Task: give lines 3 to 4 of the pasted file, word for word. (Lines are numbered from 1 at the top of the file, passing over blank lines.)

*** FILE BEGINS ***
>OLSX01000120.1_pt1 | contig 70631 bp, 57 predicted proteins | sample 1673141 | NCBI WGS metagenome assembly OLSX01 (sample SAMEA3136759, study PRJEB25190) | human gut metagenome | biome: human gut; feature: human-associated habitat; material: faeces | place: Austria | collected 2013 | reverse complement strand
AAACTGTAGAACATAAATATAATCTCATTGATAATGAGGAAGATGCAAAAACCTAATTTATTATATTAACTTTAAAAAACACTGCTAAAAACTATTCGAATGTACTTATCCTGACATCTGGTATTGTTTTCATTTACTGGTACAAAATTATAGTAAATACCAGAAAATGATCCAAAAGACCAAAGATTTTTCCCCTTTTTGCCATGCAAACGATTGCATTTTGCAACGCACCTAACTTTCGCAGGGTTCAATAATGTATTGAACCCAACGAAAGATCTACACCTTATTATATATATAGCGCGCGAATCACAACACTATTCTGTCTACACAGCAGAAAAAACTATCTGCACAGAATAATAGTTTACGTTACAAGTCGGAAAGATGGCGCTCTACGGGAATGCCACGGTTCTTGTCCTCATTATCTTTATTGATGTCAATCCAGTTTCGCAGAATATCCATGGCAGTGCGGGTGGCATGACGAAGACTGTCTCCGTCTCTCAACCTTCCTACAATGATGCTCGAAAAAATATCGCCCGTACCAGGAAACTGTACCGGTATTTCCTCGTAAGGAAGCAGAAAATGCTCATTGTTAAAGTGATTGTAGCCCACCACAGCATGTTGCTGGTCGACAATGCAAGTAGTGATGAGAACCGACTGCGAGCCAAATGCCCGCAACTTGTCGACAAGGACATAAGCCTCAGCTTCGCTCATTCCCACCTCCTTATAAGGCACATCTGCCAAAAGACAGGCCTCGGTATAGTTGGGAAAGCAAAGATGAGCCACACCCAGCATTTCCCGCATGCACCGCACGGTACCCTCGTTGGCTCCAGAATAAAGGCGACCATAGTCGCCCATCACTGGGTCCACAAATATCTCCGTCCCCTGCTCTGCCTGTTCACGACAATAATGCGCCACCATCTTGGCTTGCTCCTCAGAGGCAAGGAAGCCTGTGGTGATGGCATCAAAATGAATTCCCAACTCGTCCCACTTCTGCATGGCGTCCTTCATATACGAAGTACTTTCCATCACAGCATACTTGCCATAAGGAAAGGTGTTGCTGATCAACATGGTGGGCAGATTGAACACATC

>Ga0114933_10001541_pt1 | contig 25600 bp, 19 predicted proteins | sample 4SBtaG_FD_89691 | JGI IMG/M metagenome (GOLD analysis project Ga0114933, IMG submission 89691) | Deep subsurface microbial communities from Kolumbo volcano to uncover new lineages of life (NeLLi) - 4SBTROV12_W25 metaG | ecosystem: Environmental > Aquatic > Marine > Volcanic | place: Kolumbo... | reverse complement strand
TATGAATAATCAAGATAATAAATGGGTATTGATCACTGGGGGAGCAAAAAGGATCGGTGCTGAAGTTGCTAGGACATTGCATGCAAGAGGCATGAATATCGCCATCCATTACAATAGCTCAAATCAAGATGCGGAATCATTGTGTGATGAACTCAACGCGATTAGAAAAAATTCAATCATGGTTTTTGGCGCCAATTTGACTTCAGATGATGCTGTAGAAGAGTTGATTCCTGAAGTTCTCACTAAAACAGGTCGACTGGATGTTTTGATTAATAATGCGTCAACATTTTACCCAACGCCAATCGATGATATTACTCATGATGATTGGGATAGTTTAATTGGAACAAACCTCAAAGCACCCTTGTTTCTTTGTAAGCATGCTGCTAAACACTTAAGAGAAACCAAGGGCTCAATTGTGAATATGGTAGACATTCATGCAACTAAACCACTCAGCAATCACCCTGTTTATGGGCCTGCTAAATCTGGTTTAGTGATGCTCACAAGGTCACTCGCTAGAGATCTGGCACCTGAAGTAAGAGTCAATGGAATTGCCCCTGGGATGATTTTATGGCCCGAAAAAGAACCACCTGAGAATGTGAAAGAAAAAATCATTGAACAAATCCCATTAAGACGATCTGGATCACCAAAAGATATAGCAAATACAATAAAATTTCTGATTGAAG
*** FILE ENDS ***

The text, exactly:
>Ga0114933_10001541_pt1 | contig 25600 bp, 19 predicted proteins | sample 4SBtaG_FD_89691 | JGI IMG/M metagenome (GOLD analysis project Ga0114933, IMG submission 89691) | Deep subsurface microbial communities from Kolumbo volcano to uncover new lineages of life (NeLLi) - 4SBTROV12_W25 metaG | ecosystem: Environmental > Aquatic > Marine > Volcanic | place: Kolumbo... | reverse complement strand
TATGAATAATCAAGATAATAAATGGGTATTGATCACTGGGGGAGCAAAAAGGATCGGTGCTGAAGTTGCTAGGACATTGCATGCAAGAGGCATGAATATCGCCATCCATTACAATAGCTCAAATCAAGATGCGGAATCATTGTGTGATGAACTCAACGCGATTAGAAAAAATTCAATCATGGTTTTTGGCGCCAATTTGACTTCAGATGATGCTGTAGAAGAGTTGATTCCTGAAGTTCTCACTAAAACAGGTCGACTGGATGTTTTGATTAATAATGCGTCAACATTTTACCCAACGCCAATCGATGATATTACTCATGATGATTGGGATAGTTTAATTGGAACAAACCTCAAAGCACCCTTGTTTCTTTGTAAGCATGCTGCTAAACACTTAAGAGAAACCAAGGGCTCAATTGTGAATATGGTAGACATTCATGCAACTAAACCACTCAGCAATCACCCTGTTTATGGGCCTGCTAAATCTGGTTTAGTGATGCTCACAAGGTCACTCGCTAGAGATCTGGCACCTGAAGTAAGAGTCAATGGAATTGCCCCTGGGATGATTTTATGGCCCGAAAAAGAACCACCTGAGAATGTGAAAGAAAAAATCATTGAACAAATCCCATTAAGACGATCTGGATCACCAAAAGATATAGCAAATACAATAAAATTTCTGATTGAAG